Declare

clovis-man

Prehistoric Irish Cynic
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I see this title mentioned in other threads, but don't seem to find any detailed discussion about it. My apologies if I somehow missed one. I finally finished reading this novel. I did see it mentioned in another thread that one of Powers' characteristics is exhaustive research into the subject matter he is exploring. Having consumed pretty much everything he's written, I have to agree.

Certainly this is the case in Declare (and I'll try to avoid spoilers). The Kim Philby character (and some others) is real. Much of the historical context is real. The Gordian knot of espionage is realistically portrayed. What is original, of course, is the author's fantastic spin on the factual events. And that is what makes the story intriguing.

But it also makes the tale a tad laborious at times. Sometimes it seems he is trying too hard. I don't mind all the double and triple agent nuances. It's the mundane factors that seem overwrought at times. Two examples: He mentions B-29 bombers flying WWII missions in Europe. That never happened. The B-17 and B-24 were the American workhorses of the European theater. B-29s were reserved for the Pacific and Hiroshima/Nagasaki. He also remarks on the characteristic sound of V-2 rockets as they fall on London. Not true. The V-1 made noise due to the pulse of it's ram jet engine. But the V-2 was terrifying to victims of the Blitz precisely because it made no sound as it fell to earth.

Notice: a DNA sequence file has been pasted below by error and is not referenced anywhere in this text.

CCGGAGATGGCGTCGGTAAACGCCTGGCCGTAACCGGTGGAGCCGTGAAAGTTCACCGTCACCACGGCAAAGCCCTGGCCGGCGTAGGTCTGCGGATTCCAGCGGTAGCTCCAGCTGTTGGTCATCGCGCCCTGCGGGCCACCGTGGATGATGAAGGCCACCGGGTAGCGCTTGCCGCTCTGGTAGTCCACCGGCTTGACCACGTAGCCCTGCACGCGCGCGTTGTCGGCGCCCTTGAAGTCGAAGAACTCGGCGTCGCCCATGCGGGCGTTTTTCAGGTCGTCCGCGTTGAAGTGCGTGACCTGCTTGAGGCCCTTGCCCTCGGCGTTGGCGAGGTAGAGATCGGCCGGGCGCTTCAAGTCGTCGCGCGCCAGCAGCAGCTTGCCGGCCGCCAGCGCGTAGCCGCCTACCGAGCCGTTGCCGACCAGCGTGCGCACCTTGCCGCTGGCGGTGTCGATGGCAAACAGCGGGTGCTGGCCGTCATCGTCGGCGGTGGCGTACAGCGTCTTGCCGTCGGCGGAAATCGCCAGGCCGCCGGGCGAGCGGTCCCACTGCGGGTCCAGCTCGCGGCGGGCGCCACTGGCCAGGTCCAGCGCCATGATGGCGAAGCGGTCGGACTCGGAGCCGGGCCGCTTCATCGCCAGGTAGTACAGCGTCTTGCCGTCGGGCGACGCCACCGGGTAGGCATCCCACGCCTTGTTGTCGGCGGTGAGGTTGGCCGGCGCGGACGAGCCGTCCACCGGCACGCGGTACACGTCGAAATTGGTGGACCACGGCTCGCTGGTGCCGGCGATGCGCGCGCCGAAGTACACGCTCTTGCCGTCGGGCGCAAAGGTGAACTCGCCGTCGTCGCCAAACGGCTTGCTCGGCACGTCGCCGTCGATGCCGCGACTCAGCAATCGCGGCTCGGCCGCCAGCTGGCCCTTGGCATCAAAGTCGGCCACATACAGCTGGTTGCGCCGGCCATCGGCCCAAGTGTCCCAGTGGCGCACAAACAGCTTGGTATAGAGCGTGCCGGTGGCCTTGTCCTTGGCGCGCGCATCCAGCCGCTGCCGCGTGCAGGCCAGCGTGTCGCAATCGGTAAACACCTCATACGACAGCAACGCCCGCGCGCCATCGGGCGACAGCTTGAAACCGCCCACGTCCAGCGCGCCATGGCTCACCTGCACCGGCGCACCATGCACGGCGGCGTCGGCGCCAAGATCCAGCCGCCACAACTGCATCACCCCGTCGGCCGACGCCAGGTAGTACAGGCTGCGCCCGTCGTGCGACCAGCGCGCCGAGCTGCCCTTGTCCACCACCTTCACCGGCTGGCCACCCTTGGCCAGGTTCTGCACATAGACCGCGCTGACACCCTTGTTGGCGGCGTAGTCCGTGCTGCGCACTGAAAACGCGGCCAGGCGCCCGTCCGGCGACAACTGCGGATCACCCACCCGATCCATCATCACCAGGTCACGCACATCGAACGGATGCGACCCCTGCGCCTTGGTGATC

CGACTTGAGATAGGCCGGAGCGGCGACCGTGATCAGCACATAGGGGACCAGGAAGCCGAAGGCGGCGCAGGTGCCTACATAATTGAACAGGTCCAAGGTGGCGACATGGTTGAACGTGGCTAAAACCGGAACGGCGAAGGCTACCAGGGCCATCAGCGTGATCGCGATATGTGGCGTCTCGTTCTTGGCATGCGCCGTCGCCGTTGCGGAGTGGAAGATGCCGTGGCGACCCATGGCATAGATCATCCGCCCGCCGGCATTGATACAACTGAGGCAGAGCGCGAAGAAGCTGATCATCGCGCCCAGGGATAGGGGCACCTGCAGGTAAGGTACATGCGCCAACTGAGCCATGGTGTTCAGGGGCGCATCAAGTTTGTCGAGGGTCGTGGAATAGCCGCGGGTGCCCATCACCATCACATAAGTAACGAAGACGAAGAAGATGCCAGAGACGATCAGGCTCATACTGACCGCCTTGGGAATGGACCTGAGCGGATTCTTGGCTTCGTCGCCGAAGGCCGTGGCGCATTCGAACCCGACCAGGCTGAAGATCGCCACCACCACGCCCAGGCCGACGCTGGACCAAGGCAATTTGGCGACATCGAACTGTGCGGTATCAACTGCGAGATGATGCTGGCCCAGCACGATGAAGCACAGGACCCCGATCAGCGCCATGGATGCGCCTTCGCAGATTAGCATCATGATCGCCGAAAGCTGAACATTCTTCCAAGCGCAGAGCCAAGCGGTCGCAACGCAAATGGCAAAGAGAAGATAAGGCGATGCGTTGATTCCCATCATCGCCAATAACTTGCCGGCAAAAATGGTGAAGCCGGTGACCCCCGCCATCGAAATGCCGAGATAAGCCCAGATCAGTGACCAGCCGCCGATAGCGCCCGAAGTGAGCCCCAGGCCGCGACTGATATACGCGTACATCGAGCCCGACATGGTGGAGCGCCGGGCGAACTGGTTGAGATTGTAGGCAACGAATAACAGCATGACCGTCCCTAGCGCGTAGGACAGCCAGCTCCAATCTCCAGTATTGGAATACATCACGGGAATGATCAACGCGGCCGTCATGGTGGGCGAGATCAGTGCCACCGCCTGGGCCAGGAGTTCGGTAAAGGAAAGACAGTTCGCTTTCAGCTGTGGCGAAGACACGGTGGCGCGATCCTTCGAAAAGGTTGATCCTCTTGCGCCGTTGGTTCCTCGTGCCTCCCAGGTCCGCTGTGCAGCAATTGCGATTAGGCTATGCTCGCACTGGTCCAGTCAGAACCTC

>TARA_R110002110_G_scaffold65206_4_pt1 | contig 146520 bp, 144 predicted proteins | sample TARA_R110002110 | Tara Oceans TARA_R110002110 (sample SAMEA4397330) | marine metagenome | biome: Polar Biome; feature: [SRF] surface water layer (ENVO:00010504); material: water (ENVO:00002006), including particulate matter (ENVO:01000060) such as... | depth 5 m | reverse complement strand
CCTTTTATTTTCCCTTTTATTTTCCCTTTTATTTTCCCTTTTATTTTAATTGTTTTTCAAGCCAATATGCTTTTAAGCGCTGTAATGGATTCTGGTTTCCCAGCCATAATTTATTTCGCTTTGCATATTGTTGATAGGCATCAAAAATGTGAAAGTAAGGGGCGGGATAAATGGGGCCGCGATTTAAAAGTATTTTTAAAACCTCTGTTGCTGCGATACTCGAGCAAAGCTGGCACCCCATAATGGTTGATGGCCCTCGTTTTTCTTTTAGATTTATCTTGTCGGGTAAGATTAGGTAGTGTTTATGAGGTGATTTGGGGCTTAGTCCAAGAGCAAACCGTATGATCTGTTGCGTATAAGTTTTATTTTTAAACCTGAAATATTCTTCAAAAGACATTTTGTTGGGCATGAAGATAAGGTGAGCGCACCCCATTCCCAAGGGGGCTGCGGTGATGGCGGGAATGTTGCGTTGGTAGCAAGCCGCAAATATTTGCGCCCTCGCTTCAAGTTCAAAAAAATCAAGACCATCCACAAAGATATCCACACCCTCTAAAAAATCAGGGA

These are minor quibbles. Not enough to detract from the compelling build-up of the story as it progresses. And it must be concluded that he is able to draw the myriad of loose ends and fantastic scenarios together nicely at the end. Lengthy, but very worthwhile. Oh, and I'd be interested to know if, as I suspect, the films The Thief of Bagdad (1940) and Lawrence of Arabia had anything to do with his inspiration.

Now onward to Three Days To Never.
 

HareBrain

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*** mild spoilerage ***

I did start a thread on this book which was swallowed in the Great Crash. I probably won't read it again, because too much of it I wasn't very interested in, though I was intrigued at the time because i wanted to find out what was going to happen. But it left a big imprint on me, more than did Last Call (which I think probably a better book) because of the sheer inventiveness by which Powers creates a race of wholly inhuman supernatural beings by taking one snatch of description from the Book of Ezekiel(?) and running with it. He has a rare talent for creating the truly alien - the encounter with the king in the desert was one of the most chilling things I've ever read. If the Djinn are closer in nature to God than we are, then God must be at least as alien and incomprehensible as the Djinn - not a comforting image.

In addition to the quibbles mentioned by clovis-man, it seemed strange to me that he should make such an effort to write a convincing British protagonist but not (I assume) have had his work proof-read by a Brit - e.g. the use of "math" rather than "maths" stuck out enough to jar me out of the narrative for a bit. But that was only because in all other senses it is wholly convincing, which, given its plot and subject matter, is an incredible achievement.

Everyone should read this once. But has anyone managed to read the whole thing twice?
 

Connavar

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This is the only book of Powers i havent been able to finish when i first tried to read.